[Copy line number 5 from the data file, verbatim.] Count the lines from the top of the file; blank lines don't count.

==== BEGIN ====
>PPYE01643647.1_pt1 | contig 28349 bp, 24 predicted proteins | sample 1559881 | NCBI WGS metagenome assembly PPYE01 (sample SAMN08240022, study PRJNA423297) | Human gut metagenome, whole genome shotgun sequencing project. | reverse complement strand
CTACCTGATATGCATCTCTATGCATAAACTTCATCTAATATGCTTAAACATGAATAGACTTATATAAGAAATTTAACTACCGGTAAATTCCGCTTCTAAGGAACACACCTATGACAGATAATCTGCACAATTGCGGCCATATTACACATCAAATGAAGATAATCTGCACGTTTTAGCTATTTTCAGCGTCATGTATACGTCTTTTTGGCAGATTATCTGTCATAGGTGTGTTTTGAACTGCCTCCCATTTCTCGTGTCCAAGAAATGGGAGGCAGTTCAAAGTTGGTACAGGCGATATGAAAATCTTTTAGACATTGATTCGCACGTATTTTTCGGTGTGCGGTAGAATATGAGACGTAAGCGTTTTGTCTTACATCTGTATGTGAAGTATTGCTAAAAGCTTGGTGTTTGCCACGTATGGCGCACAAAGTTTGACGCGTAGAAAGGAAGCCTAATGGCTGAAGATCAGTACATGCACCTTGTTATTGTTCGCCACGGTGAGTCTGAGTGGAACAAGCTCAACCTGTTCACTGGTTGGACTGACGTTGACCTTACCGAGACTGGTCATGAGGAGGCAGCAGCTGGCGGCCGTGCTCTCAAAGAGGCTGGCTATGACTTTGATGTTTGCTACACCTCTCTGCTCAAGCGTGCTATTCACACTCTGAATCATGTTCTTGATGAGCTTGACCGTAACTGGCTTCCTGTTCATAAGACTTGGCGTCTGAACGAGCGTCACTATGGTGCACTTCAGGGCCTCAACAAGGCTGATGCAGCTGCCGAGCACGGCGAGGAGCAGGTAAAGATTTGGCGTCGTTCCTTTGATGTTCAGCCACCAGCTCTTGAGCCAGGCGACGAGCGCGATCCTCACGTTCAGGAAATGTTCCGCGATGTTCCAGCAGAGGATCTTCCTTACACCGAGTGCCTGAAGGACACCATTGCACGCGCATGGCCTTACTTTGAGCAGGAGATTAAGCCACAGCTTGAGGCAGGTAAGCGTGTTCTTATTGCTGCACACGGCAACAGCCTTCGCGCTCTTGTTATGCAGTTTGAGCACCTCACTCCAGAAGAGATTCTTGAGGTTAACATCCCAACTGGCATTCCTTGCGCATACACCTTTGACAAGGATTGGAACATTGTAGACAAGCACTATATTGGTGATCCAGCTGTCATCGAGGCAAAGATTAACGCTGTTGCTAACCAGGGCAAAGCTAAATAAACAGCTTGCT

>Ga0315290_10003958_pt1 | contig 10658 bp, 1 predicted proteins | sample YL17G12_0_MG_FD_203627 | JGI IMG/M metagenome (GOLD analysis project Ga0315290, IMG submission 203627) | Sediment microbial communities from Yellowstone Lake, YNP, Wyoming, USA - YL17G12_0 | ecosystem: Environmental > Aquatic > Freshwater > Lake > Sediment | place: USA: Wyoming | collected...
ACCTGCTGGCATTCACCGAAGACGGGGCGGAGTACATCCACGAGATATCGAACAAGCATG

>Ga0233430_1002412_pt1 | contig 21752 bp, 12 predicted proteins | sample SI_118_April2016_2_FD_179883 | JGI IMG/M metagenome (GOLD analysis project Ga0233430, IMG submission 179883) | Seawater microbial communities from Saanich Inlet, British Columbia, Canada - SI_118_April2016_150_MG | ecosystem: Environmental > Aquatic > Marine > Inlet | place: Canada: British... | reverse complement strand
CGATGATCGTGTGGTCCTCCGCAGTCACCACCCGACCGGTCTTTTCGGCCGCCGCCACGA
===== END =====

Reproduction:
>Ga0233430_1002412_pt1 | contig 21752 bp, 12 predicted proteins | sample SI_118_April2016_2_FD_179883 | JGI IMG/M metagenome (GOLD analysis project Ga0233430, IMG submission 179883) | Seawater microbial communities from Saanich Inlet, British Columbia, Canada - SI_118_April2016_150_MG | ecosystem: Environmental > Aquatic > Marine > Inlet | place: Canada: British... | reverse complement strand